Musical Chairs at SOTU Hasn’t Inspired Congressional Harmony

WASHINGTON, DC - JANUARY 24: U.S. Rep. Jeff Flake (R-AZ) (L) talks to U.S. Rep. Gabrielle Giffords (D-AZ) before U.S. President Barack Obama delivered his State of the Union address on January 24, 2012 in Washington, DC. Obama said the focal point his speech is the central mission of our country, and his central focus as president, including 'rebuilding an economy where hard work pays off and responsibility is rewarded.'
National Journal
Elahe Izad
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Elahe Izad
Jan. 22, 2014, 3:30 p.m.

Con­gress’s prob­lems are too big for a seat­ing chart to fix.

Bi­par­tis­an seat­ing has be­come a staple at re­cent State of the Uni­on ad­dresses, and it may be this year, too. But for all the warm and fuzzy feel­ings the prac­tice is meant to in­spire, the three years on Cap­it­ol Hill since the tra­di­tion began have been among the most par­tis­an and grid­locked of all. Con­gress reached a new mile­stone last year, with the in­sti­tu­tion hav­ing its low­est out­put since 1947.

Bi­par­tis­an seat­ing has be­come the equi­val­ent of re­fer­ring to a polit­ic­al foe as “my friend.”

The prac­tice of law­makers of op­pos­ite parties sit­ting next to each oth­er dur­ing the pres­id­ent’s ad­dress began in 2011 as a re­sponse to the shoot­ing of then-Rep. Gab­ri­elle Gif­fords just weeks be­fore. Many law­makers par­ti­cip­ated, and think tank Third Way helped push the cause.

“There was al­most a phys­ic­al re­ac­tion by mem­bers to Gabby’s shoot­ing, and I think a lot of mem­bers un­der­stood how filled with rage and hatred the polit­ic­al de­bate had been for the pre­vi­ous two years, so there was very much a con­scious ef­fort that we sit to­geth­er,” re­calls former Rep. Brad Miller, who, along with oth­er North Car­o­lina Demo­crats, sat with Re­pub­lic­an Rep. Howard Coble.

In 2012, a hand­ful of law­makers con­tin­ued the prac­tice, with Gif­fords in at­tend­ance sit­ting between Ari­zona’s then-Rep. Jeff Flake, a Re­pub­lic­an, and Rep. Raul Gri­jalva, a Demo­crat. This year, four law­makers — Sens. Mark Ud­all of Col­or­ado, Lisa Murkowski of Alaska, and Ari­zona Reps. Matt Sal­mon and Ron Barber, who holds Gif­fords’s old seat — are spear­head­ing the ef­fort anew, ask­ing House and Sen­ate lead­er­ship to en­cour­age mak­ing bi­par­tis­an seat­ing a per­man­ent tra­di­tion.

“Al­though this ges­ture has not ended the grid­lock on Cap­it­ol Hill, we feel it con­tin­ues to be a step in the right dir­ec­tion, sym­bol­iz­ing the im­port­ance of work­ing to­geth­er across the aisle to solve the com­mon chal­lenges we face in se­cur­ing a strong fu­ture for the United States,” the law­makers wrote in a let­ter. “Per­man­ent bi­par­tis­an seat­ing at the State of the Uni­on would be one small way to bridge the di­vide and to en­cour­age mem­bers to find bi­par­tis­an solu­tions to our na­tion’s prob­lems.”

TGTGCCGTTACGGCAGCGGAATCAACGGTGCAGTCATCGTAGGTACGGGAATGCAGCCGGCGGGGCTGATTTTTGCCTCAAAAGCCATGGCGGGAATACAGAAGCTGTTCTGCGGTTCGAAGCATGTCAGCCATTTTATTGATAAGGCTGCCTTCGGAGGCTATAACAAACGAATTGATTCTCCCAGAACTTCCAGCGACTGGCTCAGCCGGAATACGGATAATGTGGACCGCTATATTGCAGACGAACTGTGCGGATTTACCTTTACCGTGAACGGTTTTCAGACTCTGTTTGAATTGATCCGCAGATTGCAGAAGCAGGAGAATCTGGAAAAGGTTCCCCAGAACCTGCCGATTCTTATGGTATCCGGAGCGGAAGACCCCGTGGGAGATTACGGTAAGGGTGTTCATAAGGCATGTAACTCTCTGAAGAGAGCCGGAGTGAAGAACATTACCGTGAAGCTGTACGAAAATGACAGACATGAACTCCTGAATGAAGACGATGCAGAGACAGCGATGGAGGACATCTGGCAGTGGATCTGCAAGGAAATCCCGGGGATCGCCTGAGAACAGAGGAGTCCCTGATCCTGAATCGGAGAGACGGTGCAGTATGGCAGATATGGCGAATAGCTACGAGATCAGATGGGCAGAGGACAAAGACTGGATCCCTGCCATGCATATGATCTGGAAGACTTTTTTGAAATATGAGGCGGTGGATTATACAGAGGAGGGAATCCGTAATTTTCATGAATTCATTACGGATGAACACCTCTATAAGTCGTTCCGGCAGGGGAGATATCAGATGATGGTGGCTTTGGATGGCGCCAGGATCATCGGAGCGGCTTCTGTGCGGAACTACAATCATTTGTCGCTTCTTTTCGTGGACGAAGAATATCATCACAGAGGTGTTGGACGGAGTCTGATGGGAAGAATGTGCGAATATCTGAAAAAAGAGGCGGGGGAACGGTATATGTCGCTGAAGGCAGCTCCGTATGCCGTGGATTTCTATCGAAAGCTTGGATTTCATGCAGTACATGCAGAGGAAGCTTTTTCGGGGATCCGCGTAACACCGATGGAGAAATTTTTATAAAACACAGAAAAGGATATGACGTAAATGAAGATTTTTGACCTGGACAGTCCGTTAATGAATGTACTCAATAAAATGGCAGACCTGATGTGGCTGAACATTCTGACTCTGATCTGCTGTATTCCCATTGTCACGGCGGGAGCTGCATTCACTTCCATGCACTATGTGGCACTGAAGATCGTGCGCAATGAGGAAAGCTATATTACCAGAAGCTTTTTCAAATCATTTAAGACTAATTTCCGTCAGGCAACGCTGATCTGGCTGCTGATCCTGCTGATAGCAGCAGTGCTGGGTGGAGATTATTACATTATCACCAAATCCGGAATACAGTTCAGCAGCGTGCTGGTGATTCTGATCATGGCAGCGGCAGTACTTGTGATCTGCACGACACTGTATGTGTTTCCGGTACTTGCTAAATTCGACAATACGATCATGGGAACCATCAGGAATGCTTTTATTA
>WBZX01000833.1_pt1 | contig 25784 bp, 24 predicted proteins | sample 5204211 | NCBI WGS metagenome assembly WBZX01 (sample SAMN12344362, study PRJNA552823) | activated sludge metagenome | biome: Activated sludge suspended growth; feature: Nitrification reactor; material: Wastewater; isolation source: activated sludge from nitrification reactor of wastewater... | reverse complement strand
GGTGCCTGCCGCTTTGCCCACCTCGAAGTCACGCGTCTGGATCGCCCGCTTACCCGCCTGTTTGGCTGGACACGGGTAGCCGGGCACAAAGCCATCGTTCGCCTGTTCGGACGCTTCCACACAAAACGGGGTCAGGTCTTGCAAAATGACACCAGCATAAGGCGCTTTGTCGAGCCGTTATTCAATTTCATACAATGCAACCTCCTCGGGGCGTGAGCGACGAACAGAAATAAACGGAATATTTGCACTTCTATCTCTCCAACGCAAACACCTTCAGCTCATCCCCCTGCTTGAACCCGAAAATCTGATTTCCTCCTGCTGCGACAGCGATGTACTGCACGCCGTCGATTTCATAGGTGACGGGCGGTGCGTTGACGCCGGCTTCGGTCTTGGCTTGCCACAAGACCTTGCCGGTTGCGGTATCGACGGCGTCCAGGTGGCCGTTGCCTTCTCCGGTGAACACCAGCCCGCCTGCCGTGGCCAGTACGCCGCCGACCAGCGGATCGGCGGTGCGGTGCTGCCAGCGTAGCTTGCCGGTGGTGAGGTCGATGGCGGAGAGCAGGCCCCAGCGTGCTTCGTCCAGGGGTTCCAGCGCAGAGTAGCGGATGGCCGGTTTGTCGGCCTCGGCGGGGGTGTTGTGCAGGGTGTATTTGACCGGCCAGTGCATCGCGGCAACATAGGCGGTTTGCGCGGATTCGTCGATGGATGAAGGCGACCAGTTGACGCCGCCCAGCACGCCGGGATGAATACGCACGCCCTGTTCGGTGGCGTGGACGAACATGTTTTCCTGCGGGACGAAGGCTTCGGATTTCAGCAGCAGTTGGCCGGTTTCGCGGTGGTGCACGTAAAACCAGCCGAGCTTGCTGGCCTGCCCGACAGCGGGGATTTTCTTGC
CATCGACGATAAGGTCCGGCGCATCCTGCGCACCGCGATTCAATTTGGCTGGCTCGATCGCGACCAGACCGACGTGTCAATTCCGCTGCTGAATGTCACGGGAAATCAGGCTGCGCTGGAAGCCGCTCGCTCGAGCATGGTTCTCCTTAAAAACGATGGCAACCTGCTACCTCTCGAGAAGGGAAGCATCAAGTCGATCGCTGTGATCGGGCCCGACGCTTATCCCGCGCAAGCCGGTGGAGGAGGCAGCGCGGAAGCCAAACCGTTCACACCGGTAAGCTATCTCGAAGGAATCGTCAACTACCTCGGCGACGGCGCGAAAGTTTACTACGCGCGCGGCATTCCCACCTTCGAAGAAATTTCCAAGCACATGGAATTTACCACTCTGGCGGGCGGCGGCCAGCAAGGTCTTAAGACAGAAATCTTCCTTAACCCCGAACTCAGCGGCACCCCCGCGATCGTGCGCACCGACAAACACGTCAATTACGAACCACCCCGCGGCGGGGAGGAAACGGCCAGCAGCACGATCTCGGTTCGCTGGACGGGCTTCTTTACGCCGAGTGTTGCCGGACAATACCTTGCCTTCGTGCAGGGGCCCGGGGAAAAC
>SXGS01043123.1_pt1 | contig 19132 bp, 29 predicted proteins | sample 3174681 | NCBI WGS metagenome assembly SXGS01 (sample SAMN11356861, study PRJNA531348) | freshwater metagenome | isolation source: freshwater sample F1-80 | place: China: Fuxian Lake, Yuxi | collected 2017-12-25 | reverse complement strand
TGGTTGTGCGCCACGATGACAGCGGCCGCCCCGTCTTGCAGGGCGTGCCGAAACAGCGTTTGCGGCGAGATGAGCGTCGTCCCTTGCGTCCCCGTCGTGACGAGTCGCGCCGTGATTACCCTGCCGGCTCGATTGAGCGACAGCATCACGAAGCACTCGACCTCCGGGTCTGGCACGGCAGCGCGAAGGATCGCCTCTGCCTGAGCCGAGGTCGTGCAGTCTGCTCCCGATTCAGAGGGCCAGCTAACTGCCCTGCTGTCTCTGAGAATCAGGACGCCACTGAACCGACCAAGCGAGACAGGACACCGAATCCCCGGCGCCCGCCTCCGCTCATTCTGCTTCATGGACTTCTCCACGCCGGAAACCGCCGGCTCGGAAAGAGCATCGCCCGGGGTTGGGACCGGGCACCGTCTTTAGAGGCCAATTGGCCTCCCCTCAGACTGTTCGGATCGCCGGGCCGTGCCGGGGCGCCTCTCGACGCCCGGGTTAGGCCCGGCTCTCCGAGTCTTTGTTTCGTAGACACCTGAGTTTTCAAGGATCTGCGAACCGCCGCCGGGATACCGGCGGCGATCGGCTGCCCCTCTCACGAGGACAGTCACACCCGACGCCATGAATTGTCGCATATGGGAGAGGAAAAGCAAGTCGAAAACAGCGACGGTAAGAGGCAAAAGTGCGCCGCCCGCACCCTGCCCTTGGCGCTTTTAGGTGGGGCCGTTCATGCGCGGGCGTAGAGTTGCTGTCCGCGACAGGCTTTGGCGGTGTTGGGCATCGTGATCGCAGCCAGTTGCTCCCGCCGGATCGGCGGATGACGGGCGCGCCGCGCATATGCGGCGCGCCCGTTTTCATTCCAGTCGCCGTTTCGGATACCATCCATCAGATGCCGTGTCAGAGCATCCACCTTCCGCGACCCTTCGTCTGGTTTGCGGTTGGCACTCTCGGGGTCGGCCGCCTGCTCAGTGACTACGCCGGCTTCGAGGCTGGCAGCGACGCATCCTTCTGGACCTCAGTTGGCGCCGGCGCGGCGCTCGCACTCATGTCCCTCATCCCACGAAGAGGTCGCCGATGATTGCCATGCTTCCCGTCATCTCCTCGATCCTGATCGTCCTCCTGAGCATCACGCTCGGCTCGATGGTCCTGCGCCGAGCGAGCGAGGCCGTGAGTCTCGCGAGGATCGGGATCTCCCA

But don’t ex­pect any dir­ect­ives in Con­gress on the mat­ter, at least not from House Speak­er John Boehner, who will be sit­ting next to Vice Pres­id­ent Joe Biden. “The Speak­er trusts mem­bers to de­cide where to sit,” Boehner spokes­man Mi­chael Steel said.

Third Way cofounder Matt Ben­nett ar­gues that such sym­bol­ism and ci­vil­ity in high-pro­file polit­ic­al events is im­port­ant, and con­sti­tutes one of many small steps to a func­tion­al Con­gress.

“This spec­tacle at the State of the Uni­on, of one side of Con­gress kind of hop­ping up and ap­plaud­ing and the oth­er glower­ing and stay­ing seated, really un­der­scores a lot of what people are feel­ing dis­heartened about,” Ben­nett says. “So when you have it mixed up a little bit and you don’t have that kind of bi­furc­ated Con­gress that’s so vis­ible in this big an­nu­al event, there is some mean­ing to that. However, we nev­er sug­ges­ted or thought for a second that this was go­ing to fix any­thing. It’s a mar­gin­al dif­fer­ence.”

Miller con­cedes that the prac­tice didn’t do much in al­ter the mood in the halls of Con­gress. But, he adds, “Op­tics are bet­ter than noth­ing. I think it’s bet­ter to do than not do, but I think it’s un­real­ist­ic to think it’s go­ing to have a big ef­fect.”

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